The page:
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Teaching Tolerance at Camp

Posted on May 13, 2017 by Gary Pryzner

My way of dealing with most issues in life is not to create sides, but to listen to both. This works whether it is a fight between two campers, or whether it is a misunderstanding with regard to a First Nations or LGBQT issue. That being said, there is no methodology in place at all by which to categorize any dispute. Nor should there be!

Categorization is the worst enemy of disputes. This is well worth repeating. Nobody wants to be labeled. In fact, most disagreements become issues because someone feels undervalued, and sharply so.

Through years of experience, I have learned several factors to be true in all disputes. Bearing these in mind during the time of an altercation can often serve as a way to bring it to closure well before expected and with better results. Additionally, if I consistently approach others with actions that support these factors, it is much less likely that the issue will occur.

There is intrinsic value in every person. Everyone matters, and everyone has something good to offer a family, community, nation or world. I agree that not everything offered is good. I also agree that some things that are believed are not true. But the right to have beliefs and the right to choose – these are the freedoms that we all should be able to possess. They are of greater importance than any disagreement that can arise between me and another person.

No two people agree on everything. This only means that it is actually possible to further create argument and divide until community is extinguished and self is all that is left. Tragic!

If I listen, I will learn. So listen to their story, to their reasons for believing and valuing what they do. While I may not choose to adapt their belief structure into my own, at the very least I should learn something of what matters to them. Perhaps they want to lobby for a cause that completely misses what I have usually thought. Perhaps their reason is loyalty, or fairness, or something that I also value. If I shut them down because I disagree with the campaign in general, then they are hearing that I disagree with loyalty or fairness.

We are amazing people. We are capable of going to the moon and back, of building space stations, and of inventing cures for diseases that used to obliterate whole communities. Why is it so difficult to believe that we all have something of value for which to give honour?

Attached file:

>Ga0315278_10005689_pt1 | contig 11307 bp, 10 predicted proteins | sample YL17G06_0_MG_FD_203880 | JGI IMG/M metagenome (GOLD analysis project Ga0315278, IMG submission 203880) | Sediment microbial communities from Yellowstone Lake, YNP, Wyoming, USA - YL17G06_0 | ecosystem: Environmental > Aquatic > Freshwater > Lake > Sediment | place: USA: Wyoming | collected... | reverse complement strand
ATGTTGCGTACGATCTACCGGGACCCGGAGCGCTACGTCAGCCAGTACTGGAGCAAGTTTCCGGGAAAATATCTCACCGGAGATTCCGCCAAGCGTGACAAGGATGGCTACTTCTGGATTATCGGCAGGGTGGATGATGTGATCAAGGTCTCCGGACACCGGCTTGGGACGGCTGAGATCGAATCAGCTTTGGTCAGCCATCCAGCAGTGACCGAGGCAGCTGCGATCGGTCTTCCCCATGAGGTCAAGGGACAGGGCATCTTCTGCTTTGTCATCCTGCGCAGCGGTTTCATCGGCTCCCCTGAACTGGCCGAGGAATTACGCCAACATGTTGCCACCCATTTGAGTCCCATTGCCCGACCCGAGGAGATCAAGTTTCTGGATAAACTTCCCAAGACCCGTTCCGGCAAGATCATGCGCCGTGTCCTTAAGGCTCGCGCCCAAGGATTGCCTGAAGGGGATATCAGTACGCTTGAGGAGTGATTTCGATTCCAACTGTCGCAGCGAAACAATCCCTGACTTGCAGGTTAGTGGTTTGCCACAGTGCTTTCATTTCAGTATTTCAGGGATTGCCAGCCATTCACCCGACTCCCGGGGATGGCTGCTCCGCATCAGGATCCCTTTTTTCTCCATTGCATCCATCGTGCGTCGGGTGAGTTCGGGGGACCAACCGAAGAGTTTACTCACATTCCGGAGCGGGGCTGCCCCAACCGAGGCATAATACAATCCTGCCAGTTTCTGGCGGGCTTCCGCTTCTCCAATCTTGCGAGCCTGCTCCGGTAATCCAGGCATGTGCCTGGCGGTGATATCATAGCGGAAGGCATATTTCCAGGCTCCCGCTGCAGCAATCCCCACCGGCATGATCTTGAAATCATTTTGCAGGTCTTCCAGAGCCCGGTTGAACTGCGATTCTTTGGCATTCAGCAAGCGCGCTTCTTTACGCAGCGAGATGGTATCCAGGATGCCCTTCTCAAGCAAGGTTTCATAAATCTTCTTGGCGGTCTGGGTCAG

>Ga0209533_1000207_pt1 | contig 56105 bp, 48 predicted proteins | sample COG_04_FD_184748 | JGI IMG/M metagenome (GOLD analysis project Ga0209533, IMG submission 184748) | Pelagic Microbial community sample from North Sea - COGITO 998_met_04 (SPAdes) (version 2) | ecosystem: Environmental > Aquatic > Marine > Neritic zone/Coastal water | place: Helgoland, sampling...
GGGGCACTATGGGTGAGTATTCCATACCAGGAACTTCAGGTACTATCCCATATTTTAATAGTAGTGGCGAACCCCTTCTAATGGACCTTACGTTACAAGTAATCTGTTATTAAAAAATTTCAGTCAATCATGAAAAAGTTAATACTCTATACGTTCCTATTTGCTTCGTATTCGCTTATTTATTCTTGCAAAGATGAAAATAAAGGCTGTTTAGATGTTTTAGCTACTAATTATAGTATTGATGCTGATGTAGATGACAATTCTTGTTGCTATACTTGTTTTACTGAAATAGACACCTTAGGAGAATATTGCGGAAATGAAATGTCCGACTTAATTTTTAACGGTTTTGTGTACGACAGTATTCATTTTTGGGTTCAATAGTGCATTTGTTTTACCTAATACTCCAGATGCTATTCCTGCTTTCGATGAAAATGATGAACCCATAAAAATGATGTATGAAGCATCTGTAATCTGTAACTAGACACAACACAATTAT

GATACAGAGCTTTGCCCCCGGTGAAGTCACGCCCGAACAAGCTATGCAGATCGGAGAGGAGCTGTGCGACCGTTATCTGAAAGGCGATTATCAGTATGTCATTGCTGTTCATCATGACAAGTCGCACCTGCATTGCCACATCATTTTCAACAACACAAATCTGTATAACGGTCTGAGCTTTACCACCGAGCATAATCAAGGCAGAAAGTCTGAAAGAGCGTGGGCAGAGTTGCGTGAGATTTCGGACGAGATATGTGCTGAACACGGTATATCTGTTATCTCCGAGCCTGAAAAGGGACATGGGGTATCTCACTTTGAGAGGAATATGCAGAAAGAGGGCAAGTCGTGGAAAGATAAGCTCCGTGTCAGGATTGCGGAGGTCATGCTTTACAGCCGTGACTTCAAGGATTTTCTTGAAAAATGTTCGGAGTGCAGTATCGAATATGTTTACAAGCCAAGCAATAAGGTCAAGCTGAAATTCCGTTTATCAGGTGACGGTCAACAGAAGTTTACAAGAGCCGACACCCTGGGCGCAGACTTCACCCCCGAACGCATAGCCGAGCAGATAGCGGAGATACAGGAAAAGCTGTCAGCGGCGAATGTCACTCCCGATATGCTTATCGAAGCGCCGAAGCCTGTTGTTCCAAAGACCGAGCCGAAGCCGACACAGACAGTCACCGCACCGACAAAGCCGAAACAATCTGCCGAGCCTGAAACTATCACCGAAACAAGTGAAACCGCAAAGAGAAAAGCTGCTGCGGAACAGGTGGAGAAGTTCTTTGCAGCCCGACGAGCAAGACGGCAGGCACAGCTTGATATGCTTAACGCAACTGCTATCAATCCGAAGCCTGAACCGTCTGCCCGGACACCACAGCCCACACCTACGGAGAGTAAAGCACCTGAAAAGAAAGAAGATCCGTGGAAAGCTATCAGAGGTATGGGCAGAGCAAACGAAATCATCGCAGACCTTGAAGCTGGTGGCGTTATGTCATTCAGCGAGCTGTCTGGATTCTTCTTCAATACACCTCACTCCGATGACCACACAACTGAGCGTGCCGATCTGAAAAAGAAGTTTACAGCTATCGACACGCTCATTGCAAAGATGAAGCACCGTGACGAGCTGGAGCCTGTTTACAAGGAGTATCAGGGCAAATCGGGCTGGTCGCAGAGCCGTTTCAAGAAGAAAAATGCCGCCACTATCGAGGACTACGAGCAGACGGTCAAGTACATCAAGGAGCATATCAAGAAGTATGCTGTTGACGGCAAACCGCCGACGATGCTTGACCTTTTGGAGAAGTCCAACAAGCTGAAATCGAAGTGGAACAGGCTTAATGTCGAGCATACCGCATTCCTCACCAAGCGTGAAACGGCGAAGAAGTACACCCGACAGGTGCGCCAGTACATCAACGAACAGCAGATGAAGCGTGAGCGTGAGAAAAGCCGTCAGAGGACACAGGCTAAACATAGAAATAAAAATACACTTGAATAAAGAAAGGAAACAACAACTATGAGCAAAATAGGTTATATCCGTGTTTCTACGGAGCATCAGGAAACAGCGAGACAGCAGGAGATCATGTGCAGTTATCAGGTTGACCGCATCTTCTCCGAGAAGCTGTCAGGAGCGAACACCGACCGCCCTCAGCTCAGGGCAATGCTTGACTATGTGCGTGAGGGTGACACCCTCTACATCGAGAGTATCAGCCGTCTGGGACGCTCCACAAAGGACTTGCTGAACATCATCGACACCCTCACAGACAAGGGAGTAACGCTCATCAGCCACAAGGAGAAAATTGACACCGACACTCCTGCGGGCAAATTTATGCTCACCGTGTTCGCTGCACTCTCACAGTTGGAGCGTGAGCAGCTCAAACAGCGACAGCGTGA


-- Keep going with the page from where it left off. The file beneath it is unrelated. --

Always ask questions before offering a defense. “Are we really in disagreement in this matter?” Even a question like that can create enough doubt that the other person will calm a bit. Follow it up with, “Could I please ask you to share your main concern again? And then, “Could you tell me what underlying values you hold onto that cause you to support this concern? Never consider your own response at all while listening. Listening is for learning, hearing and understanding.

Always create space for accepting a different view, while maintaining the value for the person. The way we talk must also model that this space is available. Bears attack when their escape is cut off. If people have the right to choose, then let them choose.

What you feel defines your concerns, not theirs. Sharp feelings such as jealousy, rage, fear or hatred are signs that we have unresolved issues in ourselves. So the next time that feeling arises, it should be another opportunity – not to set someone else straight – but to resolve what we haven’t in ourselves. If it came out of someone’s criticism, or exaggerated disparagement, then quietly ask yourself what part is true, and begin to change that part.

Defense strengthens offense. Karate teaches me that when the opponent senses that I am resisting, they will tighten their grip. But if the opponent senses that I have relaxed, they can’t help but do the same. So in every situation no matter who is upset with you, not only listen, but also explain that understanding them matters to you and that you are thankful for voicing their
concern. Follow that up with actions that support it. What this really amounts to in the face of the heat is that we must relax our grip and show love.

Finally, when mediating, reset the focus with questions. It’s very difficult to get someone else to show appreciation for the other person’s view. So if two boys are brought into my office after a fight, getting them to tell their side of the story will become a never ending nightmare of trying to prove the other person to be wrong. Now deep inside they both know that they could have done something differently… that at some point they made a choice to fight back. Rather than focus on the part that creates division, focus on the part inside each of them that they would rather not admit. The question I often use is, “So tell me what you could have done differently?” or “What did you do that you know you should not have done?” I always begin with the one that I think is more likely to spill first. When he starts with, “Well he…” I stop him and say, “No, what did you do that was wrong? He will have his turn to tell me what he did wrong.” The first admission almost always encourages the second. And by the time the second is done, the boys will often ask each other for forgiveness before I even get that far, and then they leave as friends.

If we embrace our differences, we actually, at the same time, are embracing our similarities.

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Camp Director at Camp Sagitawa

Gary Pryzner is the Camp Director of Camp Sagitawa in Moberly Lake, BC.